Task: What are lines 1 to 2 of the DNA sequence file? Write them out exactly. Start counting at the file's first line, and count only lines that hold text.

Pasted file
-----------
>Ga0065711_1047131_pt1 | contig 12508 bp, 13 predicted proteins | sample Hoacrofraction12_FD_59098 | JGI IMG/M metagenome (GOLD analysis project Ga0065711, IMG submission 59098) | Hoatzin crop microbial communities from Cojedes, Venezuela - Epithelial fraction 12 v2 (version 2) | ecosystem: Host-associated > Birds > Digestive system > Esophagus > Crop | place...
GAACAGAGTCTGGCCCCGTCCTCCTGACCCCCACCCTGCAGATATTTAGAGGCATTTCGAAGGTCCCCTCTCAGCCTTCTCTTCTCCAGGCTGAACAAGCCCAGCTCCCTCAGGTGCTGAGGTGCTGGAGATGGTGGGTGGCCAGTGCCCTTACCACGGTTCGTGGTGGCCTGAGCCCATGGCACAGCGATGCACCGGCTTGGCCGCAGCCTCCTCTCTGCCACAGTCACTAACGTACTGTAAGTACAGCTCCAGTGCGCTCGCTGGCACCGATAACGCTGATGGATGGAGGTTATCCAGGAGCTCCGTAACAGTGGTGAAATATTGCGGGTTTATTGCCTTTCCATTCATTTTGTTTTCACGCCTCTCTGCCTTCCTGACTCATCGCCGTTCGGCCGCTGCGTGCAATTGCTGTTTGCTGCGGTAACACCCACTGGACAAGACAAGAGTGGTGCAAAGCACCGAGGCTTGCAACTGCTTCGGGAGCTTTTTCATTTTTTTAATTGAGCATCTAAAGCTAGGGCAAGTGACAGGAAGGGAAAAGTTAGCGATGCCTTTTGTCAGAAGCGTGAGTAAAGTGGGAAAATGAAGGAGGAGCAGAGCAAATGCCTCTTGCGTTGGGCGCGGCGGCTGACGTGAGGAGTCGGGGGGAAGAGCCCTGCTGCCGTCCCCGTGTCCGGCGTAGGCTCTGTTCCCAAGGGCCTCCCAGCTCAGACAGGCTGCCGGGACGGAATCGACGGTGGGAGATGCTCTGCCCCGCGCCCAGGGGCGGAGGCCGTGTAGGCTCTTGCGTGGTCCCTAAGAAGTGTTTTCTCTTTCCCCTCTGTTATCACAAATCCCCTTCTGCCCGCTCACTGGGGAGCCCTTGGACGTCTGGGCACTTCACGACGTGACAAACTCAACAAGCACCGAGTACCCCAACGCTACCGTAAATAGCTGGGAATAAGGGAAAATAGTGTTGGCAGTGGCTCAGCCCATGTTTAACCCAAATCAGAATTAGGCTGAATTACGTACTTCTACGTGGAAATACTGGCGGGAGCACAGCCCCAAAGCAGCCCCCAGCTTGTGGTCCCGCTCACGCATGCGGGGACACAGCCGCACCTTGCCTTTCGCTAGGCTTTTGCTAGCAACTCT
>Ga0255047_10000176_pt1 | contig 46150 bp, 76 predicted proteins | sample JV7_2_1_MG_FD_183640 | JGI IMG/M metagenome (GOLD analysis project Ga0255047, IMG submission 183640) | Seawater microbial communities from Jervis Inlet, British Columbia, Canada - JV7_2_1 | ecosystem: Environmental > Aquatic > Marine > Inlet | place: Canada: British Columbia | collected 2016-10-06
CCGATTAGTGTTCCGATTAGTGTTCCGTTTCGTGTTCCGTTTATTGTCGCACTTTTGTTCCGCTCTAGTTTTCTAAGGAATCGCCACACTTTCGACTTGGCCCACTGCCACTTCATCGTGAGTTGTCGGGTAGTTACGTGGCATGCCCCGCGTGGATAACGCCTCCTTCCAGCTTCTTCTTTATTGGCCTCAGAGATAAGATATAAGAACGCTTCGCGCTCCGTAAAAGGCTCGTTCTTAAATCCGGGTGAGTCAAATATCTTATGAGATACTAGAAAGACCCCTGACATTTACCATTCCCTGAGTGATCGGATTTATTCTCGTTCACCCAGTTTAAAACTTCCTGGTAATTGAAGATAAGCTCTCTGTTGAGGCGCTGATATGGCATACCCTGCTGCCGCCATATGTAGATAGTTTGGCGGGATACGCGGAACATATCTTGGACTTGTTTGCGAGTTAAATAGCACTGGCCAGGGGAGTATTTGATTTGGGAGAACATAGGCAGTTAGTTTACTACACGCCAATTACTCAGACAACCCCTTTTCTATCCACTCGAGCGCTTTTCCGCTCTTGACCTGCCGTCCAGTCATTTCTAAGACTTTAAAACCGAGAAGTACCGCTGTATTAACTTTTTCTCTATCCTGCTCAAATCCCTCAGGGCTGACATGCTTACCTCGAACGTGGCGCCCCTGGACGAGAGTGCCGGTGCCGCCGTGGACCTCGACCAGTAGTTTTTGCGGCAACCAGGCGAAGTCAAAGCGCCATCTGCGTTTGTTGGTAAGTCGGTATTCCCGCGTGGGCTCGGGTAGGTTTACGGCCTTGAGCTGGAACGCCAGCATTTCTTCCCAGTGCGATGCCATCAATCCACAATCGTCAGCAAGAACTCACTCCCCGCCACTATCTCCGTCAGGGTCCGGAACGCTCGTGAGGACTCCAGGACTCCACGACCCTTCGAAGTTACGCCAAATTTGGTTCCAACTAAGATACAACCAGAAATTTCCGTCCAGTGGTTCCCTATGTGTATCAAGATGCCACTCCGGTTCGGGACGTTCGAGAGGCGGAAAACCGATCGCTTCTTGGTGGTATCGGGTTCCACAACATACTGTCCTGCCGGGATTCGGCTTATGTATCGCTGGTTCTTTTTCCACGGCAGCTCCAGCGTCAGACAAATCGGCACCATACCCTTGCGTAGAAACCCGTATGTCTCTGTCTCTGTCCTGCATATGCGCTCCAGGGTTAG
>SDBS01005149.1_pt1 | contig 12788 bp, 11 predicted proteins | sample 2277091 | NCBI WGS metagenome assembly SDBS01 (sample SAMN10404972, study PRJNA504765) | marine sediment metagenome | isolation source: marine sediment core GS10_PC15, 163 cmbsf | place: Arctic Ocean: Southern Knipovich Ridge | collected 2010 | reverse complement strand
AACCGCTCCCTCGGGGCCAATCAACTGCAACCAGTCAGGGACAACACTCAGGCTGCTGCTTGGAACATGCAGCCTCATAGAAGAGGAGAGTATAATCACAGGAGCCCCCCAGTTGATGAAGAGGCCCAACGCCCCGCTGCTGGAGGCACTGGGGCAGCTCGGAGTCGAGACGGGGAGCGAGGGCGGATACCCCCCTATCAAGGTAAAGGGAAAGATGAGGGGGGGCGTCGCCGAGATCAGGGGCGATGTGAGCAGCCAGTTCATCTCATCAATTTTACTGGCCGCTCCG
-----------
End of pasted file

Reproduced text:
>Ga0065711_1047131_pt1 | contig 12508 bp, 13 predicted proteins | sample Hoacrofraction12_FD_59098 | JGI IMG/M metagenome (GOLD analysis project Ga0065711, IMG submission 59098) | Hoatzin crop microbial communities from Cojedes, Venezuela - Epithelial fraction 12 v2 (version 2) | ecosystem: Host-associated > Birds > Digestive system > Esophagus > Crop | place...
GAACAGAGTCTGGCCCCGTCCTCCTGACCCCCACCCTGCAGATATTTAGAGGCATTTCGAAGGTCCCCTCTCAGCCTTCTCTTCTCCAGGCTGAACAAGCCCAGCTCCCTCAGGTGCTGAGGTGCTGGAGATGGTGGGTGGCCAGTGCCCTTACCACGGTTCGTGGTGGCCTGAGCCCATGGCACAGCGATGCACCGGCTTGGCCGCAGCCTCCTCTCTGCCACAGTCACTAACGTACTGTAAGTACAGCTCCAGTGCGCTCGCTGGCACCGATAACGCTGATGGATGGAGGTTATCCAGGAGCTCCGTAACAGTGGTGAAATATTGCGGGTTTATTGCCTTTCCATTCATTTTGTTTTCACGCCTCTCTGCCTTCCTGACTCATCGCCGTTCGGCCGCTGCGTGCAATTGCTGTTTGCTGCGGTAACACCCACTGGACAAGACAAGAGTGGTGCAAAGCACCGAGGCTTGCAACTGCTTCGGGAGCTTTTTCATTTTTTTAATTGAGCATCTAAAGCTAGGGCAAGTGACAGGAAGGGAAAAGTTAGCGATGCCTTTTGTCAGAAGCGTGAGTAAAGTGGGAAAATGAAGGAGGAGCAGAGCAAATGCCTCTTGCGTTGGGCGCGGCGGCTGACGTGAGGAGTCGGGGGGAAGAGCCCTGCTGCCGTCCCCGTGTCCGGCGTAGGCTCTGTTCCCAAGGGCCTCCCAGCTCAGACAGGCTGCCGGGACGGAATCGACGGTGGGAGATGCTCTGCCCCGCGCCCAGGGGCGGAGGCCGTGTAGGCTCTTGCGTGGTCCCTAAGAAGTGTTTTCTCTTTCCCCTCTGTTATCACAAATCCCCTTCTGCCCGCTCACTGGGGAGCCCTTGGACGTCTGGGCACTTCACGACGTGACAAACTCAACAAGCACCGAGTACCCCAACGCTACCGTAAATAGCTGGGAATAAGGGAAAATAGTGTTGGCAGTGGCTCAGCCCATGTTTAACCCAAATCAGAATTAGGCTGAATTACGTACTTCTACGTGGAAATACTGGCGGGAGCACAGCCCCAAAGCAGCCCCCAGCTTGTGGTCCCGCTCACGCATGCGGGGACACAGCCGCACCTTGCCTTTCGCTAGGCTTTTGCTAGCAACTCT